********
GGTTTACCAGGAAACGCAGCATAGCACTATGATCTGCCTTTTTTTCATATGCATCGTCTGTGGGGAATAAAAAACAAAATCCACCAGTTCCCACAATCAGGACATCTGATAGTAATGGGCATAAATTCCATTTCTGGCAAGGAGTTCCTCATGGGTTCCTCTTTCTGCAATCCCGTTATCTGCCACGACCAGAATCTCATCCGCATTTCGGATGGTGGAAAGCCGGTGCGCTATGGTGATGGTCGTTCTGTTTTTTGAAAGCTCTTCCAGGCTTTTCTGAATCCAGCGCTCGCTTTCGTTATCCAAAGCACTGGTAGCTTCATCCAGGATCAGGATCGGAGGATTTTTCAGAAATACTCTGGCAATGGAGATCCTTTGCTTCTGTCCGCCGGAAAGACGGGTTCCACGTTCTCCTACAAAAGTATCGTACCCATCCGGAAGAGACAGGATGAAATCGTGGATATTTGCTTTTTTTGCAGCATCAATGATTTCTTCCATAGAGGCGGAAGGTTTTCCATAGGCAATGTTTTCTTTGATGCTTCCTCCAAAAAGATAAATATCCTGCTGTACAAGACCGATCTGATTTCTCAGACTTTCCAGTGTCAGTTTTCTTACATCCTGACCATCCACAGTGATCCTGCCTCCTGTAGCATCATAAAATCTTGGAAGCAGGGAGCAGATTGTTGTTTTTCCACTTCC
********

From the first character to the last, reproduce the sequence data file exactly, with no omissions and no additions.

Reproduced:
GGTTTACCAGGAAACGCAGCATAGCACTATGATCTGCCTTTTTTTCATATGCATCGTCTGTGGGGAATAAAAAACAAAATCCACCAGTTCCCACAATCAGGACATCTGATAGTAATGGGCATAAATTCCATTTCTGGCAAGGAGTTCCTCATGGGTTCCTCTTTCTGCAATCCCGTTATCTGCCACGACCAGAATCTCATCCGCATTTCGGATGGTGGAAAGCCGGTGCGCTATGGTGATGGTCGTTCTGTTTTTTGAAAGCTCTTCCAGGCTTTTCTGAATCCAGCGCTCGCTTTCGTTATCCAAAGCACTGGTAGCTTCATCCAGGATCAGGATCGGAGGATTTTTCAGAAATACTCTGGCAATGGAGATCCTTTGCTTCTGTCCGCCGGAAAGACGGGTTCCACGTTCTCCTACAAAAGTATCGTACCCATCCGGAAGAGACAGGATGAAATCGTGGATATTTGCTTTTTTTGCAGCATCAATGATTTCTTCCATAGAGGCGGAAGGTTTTCCATAGGCAATGTTTTCTTTGATGCTTCCTCCAAAAAGATAAATATCCTGCTGTACAAGACCGATCTGATTTCTCAGACTTTCCAGTGTCAGTTTTCTTACATCCTGACCATCCACAGTGATCCTGCCTCCTGTAGCATCATAAAATCTTGGAAGCAGGGAGCAGATTGTTGTTTTTCCACTTCC